Data You Can Trust

ELM uses real time forecasting resources, tools, and hyper-local weather data alerts for comprehensive information to prepare for the unexpected in each of the communities ELM serves.  This allows our response crew and storm team to mobilize up to 48 hours in advance of advisories, warnings, and threats to property safety and by sharing this data with our customers, allows us to collaborate as a team to proactively address and triage priority response efforts.

ELM is prepared to organize and dispatch its crews at a moment’s notice

To learn more about ELM’s emergency command center, storm response program, large scale snow removal, and proactive weather event management services, contact Bruce Moore, Jr., vice president, operations at 203-316-5433.  Or go to: http://www.easternland.com/our-services/snow-services/

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Improve Turf Quality with Aeration and Overseeding

Turfgrass, with its extensive below ground root system and its above-ground network of plant material, offers under-appreciated environmental benefits, such as removing dust and pollutants, reducing soil erosion, and filtering water.

When turf and commercial lawns are new, maintenance is basic: mowing, fertilizing, and irrigation, with little need for weed control or other management practices. However, as turf areas age, growth patterns change and roots from maturing trees encroach on lawn areas, competing for available water and nutrients.  Heavily-used areas become compacted, leading to thin turf and exposed soil.

To counteract the effects that compaction, insufficient water, heat, and age have on the health of turf and commercial lawns, ELM recommends core aeration, a process performed in early fall, followed by overseeding – broadcasting new grass seed throughout the turf with a spreader – and fertilization. This 3-step protocol will improve soil, bring in air, water and micro-nutrients, allow turf seed to germinate during cooler weather, and boost root growth for healthier landscapes overall.

Step One:  Aeration.

ELM uses specialized equipment to add air and space in your lawn.  The aerator pulls out plugs of soil (cores) from the turf, approximately ¾ inches in diameter and up to 4 inches deep, about 2-3 inches apart across the turf area treated.

Aerating, double aerating – even triple aerating – in different directions opens up clumps of grass, which creates an explosion in growth at the crown and introduces oxygen, water, and fertilizer straight into the root zone via a core aeration. The plugs will breakdown naturally and the holes will start to fill in with new roots, indicating that soil and root health is already improving.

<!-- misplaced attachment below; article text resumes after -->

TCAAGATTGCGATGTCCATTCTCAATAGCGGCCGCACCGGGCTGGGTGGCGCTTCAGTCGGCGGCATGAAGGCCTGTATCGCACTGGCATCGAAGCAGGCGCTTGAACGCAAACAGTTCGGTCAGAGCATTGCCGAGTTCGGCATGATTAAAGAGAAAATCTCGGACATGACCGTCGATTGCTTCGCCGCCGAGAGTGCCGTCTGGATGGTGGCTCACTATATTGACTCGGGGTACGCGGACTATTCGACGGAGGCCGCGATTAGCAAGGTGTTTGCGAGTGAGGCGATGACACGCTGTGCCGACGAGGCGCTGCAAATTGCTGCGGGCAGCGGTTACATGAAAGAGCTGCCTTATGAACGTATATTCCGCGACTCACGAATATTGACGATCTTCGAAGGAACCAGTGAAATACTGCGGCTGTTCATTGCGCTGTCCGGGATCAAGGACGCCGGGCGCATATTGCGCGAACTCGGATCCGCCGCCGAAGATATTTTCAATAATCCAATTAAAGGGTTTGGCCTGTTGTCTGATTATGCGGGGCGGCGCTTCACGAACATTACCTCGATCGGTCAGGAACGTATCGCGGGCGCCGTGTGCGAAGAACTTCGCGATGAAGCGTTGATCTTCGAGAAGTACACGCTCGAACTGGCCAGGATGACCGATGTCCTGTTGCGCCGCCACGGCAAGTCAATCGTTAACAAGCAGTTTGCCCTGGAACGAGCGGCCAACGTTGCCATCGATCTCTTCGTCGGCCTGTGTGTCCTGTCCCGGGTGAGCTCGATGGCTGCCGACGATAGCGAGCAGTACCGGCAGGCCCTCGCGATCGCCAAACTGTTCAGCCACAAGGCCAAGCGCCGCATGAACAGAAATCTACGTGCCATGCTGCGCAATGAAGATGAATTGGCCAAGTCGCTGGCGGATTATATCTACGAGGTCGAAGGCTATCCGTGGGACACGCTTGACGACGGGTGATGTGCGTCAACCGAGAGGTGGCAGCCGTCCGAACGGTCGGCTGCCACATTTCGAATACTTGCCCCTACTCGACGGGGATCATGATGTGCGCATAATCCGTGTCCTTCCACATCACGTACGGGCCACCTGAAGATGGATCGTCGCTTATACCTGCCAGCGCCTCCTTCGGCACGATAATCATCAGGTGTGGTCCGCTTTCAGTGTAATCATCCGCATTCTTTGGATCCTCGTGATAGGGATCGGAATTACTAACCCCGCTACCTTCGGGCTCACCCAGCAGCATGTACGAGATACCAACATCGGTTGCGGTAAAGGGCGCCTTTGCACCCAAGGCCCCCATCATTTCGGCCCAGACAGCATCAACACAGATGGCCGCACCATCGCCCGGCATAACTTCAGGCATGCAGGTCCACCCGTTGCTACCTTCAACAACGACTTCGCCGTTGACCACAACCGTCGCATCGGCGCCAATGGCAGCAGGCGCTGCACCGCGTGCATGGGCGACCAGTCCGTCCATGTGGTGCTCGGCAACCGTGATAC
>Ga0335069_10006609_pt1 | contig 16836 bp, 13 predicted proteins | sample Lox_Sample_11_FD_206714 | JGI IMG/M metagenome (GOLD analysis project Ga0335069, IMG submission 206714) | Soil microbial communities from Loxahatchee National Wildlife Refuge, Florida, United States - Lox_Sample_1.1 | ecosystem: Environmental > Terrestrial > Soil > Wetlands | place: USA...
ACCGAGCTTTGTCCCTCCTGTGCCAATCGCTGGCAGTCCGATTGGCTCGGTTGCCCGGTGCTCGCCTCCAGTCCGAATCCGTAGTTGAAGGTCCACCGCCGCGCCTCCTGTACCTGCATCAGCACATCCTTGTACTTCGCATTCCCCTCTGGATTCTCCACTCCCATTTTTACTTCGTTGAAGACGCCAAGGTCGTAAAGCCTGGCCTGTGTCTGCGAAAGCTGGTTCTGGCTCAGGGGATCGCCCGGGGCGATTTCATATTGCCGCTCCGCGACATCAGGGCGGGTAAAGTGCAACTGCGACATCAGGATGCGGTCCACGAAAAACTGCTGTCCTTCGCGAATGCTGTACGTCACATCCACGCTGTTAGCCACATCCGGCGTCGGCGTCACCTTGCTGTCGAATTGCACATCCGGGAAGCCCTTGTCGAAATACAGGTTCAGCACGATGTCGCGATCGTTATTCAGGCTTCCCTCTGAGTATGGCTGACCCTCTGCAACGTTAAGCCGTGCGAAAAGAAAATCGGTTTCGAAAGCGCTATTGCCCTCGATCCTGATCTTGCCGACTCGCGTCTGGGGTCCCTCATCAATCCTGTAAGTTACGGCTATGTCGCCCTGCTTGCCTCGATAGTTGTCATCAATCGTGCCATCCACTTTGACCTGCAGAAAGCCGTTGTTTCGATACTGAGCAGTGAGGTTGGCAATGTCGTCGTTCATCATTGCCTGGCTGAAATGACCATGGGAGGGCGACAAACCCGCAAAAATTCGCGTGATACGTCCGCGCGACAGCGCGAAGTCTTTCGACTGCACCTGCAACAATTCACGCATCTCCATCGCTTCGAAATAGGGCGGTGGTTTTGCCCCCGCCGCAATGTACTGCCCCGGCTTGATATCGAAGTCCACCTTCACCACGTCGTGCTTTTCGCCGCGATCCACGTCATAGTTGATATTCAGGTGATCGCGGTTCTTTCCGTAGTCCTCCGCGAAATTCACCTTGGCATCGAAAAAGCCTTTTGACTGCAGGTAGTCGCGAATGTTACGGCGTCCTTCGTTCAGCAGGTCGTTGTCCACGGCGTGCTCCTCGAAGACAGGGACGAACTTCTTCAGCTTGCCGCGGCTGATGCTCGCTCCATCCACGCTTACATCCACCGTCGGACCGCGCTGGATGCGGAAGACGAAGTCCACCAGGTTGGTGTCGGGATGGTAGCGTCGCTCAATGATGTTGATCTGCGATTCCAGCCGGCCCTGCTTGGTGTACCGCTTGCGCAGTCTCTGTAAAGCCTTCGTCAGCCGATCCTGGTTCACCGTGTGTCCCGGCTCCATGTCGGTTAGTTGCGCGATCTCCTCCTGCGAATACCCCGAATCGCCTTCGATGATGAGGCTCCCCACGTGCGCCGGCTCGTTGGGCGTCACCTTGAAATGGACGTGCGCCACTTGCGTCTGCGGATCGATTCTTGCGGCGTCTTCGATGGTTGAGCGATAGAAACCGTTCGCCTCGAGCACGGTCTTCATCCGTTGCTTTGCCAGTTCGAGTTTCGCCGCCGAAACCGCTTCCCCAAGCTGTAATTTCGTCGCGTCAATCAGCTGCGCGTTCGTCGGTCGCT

Step Two: Overseeding.

ELM uses region-friendly, cool season grass blends that contain tall fescue, Kentucky bluegrass, and perennial ryegrass and other fine and chewing fescues, depending on soil and light conditions.

Advancements in turf science allow us to provide our customers with good options. Tall fescue is by far the most durable grass type on the market especially with the different cultivars they have created over the years. It is a deep rooting turf grass with very good insect resistance and drought tolerance. Some of the newer cultivars that we are experimenting with contain endophytes in their roots which actually help with relieve grub damage. An annual overseeding with ELMs premium grass seed blend custom spec’d and ordered will allow roots to establish before next summer.

Step Three: Top Dressing.

ELM uses a wide array of soil amendments, fertilizers, and soil conditioners, to soil improve turf health and growth. The right mix will improve soil structure, balance soil pH, supply nutrients, and reinvigorate root health. ELM’s compost and organic matter used as a top dressing will also increase beneficial microbial activity. Gypsum, a naturally occurring mineral, and a source of calcium and sulfur, is often added when soil stability and improved filtration is needed, and is excellent for root growth and a healthier soil profile. Synthetic fertilizers kill off the soil flora and can create more problems down the road.